It’s like when I’m at a funeral for someone I never knew. I’m there for those who are mourning. I may be presiding as a pastor, or I may be a person sitting in the pews. But often in those situations, I shed tears. Why? I didn’t even know the person who died. But I am sharing in the pain of those who are grieving so deeply. Has that ever happened to you? 

A couple years ago, some of our members were going through grief as a community. That grief was precipitated by the loss of their church, which closed its doors abruptly, and suddenly all they had was each other. By an amazing act of the Holy Spirit, they found their way to Holy Trinity. 

If you were here the first Sunday they worshiped with us, you will remember how they all huddled together in the back pews and they clung to one another. And then it was time for communion. 

They came to the altar and received Christ’s Body and Blood with tears flowing down their faces. And they learned that their community had suddenly grown much larger than they had ever imagined. For they were not alone in their tears. As I offered the Eucharist to members of Holy Trinity that day, many of them were also in tears. Why? No one had closed their church; this hadn’t happened to them. They didn’t even know these people. And yet, they loved them. They felt their grief, and they shared their tears.

Grieving is communal. It calls upon the very best part of us, our compassion. When you see cars parked around a house in the morning hours during the middle of the week, it has become a place of compassion. When you see bouquets of flowers piled at an accident site on the side of the highway, it is a place of compassion. When we gather as the Body of Christ to receive the Body and Blood of Christ in the bread and wine, we are a place of compassion. 

On this All Saints Sunday, we remember those who have left us grieving. And we also remember that as the communion of saints here in this place, we are a communion of tears. We’ve been left behind in our grief, but we are not alone. We’re a part of community that holds us in our grief and carries us into a place of life.

I wonder if that’s one meaning of the resurrection body for us. Maybe there is a resurrection of the body on this side of the grave. As the Body of Christ, we are resurrected, and the power of the resurrection is working through us whenever we grieve compassionately with those who mourn. 

We’ve been reading a book about the Beatitudes in my Sunday school class and two weeks ago we were discussing “blessed are those who mourn.” The author used the example of Job to point out how the community comes together to comfort those who mourn. Job had lost everything in his life that was dear to him, and he had three friends who came and sat with him for seven days. For seven days they just sat with him. That was healing for Job.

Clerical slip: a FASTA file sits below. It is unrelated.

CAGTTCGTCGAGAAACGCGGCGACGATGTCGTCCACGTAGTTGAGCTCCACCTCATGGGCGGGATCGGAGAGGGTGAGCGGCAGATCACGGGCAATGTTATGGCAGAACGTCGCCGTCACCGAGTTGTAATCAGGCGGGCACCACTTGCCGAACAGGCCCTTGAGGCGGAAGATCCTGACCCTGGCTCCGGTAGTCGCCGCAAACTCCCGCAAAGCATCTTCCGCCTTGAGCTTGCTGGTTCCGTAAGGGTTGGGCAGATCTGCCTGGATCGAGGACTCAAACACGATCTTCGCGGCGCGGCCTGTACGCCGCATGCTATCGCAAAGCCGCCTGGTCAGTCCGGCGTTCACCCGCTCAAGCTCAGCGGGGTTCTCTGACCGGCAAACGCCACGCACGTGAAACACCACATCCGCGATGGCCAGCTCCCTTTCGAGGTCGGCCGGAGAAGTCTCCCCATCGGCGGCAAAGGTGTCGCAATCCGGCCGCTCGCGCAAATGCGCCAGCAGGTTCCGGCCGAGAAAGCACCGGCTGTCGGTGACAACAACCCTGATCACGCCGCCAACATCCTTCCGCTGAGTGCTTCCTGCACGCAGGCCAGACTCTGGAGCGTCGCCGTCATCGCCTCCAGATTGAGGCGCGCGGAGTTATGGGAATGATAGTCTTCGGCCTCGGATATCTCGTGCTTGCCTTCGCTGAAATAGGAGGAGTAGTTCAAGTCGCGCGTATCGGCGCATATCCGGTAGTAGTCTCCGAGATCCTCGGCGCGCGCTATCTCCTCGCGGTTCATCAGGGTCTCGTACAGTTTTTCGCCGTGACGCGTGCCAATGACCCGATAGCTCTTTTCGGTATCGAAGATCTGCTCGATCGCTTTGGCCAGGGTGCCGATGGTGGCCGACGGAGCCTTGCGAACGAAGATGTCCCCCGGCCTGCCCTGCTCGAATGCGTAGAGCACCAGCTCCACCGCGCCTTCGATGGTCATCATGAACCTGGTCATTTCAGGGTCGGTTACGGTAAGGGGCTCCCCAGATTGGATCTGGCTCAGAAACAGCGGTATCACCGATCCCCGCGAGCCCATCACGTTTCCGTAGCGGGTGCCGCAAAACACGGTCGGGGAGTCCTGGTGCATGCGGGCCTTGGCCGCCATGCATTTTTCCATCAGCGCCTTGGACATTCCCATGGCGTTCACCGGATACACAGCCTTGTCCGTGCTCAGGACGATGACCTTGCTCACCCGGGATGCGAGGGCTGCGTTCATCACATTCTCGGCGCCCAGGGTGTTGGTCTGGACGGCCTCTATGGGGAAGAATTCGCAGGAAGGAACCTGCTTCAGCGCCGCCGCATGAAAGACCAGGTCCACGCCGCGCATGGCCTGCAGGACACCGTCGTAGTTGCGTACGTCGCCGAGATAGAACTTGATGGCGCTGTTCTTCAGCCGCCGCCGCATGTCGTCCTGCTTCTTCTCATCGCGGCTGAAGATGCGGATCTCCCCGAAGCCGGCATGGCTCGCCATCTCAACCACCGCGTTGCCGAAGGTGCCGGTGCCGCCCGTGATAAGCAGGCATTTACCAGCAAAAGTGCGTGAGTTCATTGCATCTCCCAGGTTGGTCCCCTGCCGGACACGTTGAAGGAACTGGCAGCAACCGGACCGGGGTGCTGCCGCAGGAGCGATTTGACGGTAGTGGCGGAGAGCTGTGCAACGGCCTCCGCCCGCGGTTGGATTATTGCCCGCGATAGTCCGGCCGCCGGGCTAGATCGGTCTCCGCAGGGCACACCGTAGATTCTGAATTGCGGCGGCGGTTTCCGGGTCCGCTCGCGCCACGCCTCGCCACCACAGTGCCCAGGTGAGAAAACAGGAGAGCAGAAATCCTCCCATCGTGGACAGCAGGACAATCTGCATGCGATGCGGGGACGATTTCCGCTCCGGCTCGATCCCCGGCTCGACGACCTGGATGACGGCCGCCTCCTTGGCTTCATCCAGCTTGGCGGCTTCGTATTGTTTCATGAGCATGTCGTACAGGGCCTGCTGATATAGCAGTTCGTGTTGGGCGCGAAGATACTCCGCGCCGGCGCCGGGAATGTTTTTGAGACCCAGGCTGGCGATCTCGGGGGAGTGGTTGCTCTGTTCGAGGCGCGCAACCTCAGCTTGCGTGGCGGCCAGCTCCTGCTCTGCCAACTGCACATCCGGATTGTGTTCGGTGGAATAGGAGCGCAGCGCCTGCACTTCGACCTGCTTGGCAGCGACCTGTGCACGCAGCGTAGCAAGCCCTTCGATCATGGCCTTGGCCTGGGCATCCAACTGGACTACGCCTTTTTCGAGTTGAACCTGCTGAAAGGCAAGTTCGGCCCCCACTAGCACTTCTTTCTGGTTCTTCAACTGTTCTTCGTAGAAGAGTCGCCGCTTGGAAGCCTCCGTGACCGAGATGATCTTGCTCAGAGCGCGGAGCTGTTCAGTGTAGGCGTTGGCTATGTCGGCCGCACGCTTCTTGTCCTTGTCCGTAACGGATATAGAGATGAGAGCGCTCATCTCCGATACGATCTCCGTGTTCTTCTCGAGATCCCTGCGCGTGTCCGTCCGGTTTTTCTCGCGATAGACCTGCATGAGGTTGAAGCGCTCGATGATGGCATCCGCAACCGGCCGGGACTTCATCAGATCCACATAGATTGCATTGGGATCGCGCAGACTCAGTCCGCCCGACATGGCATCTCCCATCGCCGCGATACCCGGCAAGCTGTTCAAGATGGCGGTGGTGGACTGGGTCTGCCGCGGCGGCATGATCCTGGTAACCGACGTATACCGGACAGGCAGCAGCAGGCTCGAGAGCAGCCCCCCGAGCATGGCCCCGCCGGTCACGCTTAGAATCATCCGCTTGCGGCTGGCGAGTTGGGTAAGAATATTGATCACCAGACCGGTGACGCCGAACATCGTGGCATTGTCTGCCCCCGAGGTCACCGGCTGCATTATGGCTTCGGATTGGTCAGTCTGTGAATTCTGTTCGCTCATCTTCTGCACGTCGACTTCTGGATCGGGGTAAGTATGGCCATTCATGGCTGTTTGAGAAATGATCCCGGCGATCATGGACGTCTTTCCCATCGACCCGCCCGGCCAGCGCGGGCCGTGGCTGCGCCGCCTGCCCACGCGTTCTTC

Then Job’s friends had to ruin it all and speak. One by one they tried to explain to him why this terrible situation had befallen him, and one by one they made Job angrier and angrier. Their presence, their shared grief had been enough. Their explanations were not helpful—a good lesson for us when we gather around the grieving and feel a need to speak. It is our presence, our shared grief that is needed. 

We hold the grieving person in our midst, perhaps literally, perhaps through cards and prayers and flowers and a casserole at the door. We give them the space they need. We free them to grieve in whatever way works for them, apart from any expectations of our own. We hold them in community. And, in time, they become community for others who grieve.

Look at the way today’s gospel passage ends. After Jesus shouts, “Lazarus, come out!” Notice what it says, “The dead man came out.” The dead man. When Lazarus emerges from the tomb, he is still a dead man. He’s bound up in bands of cloth like a mummy. It sounds terrifying, doesn’t it?

His face and his hands and feet are all wrapped up. Jesus says to the people gathered around, “Unbind him, and let him go.” It wasn’t until the community unbound him that he was given new life. 

Perhaps that’s what it means to have eternal life in our earthly existence. We are so bound by death: the grief it brings us when it takes someone we love away, the fear of our own impending death that snatches away our joy in experiencing the beauty of this life, the crazy things we do to deny the fact that our lives on this earth have a beginning and an end. To receive eternal life, to experience resurrection in this life, we must be unbound in the face of our mortality. We don’t unbind ourselves. That takes a community. In the face of death, we unbind one another to live as resurrected people. What a gift it is to be part of the communion of saints that is also a communion of tears.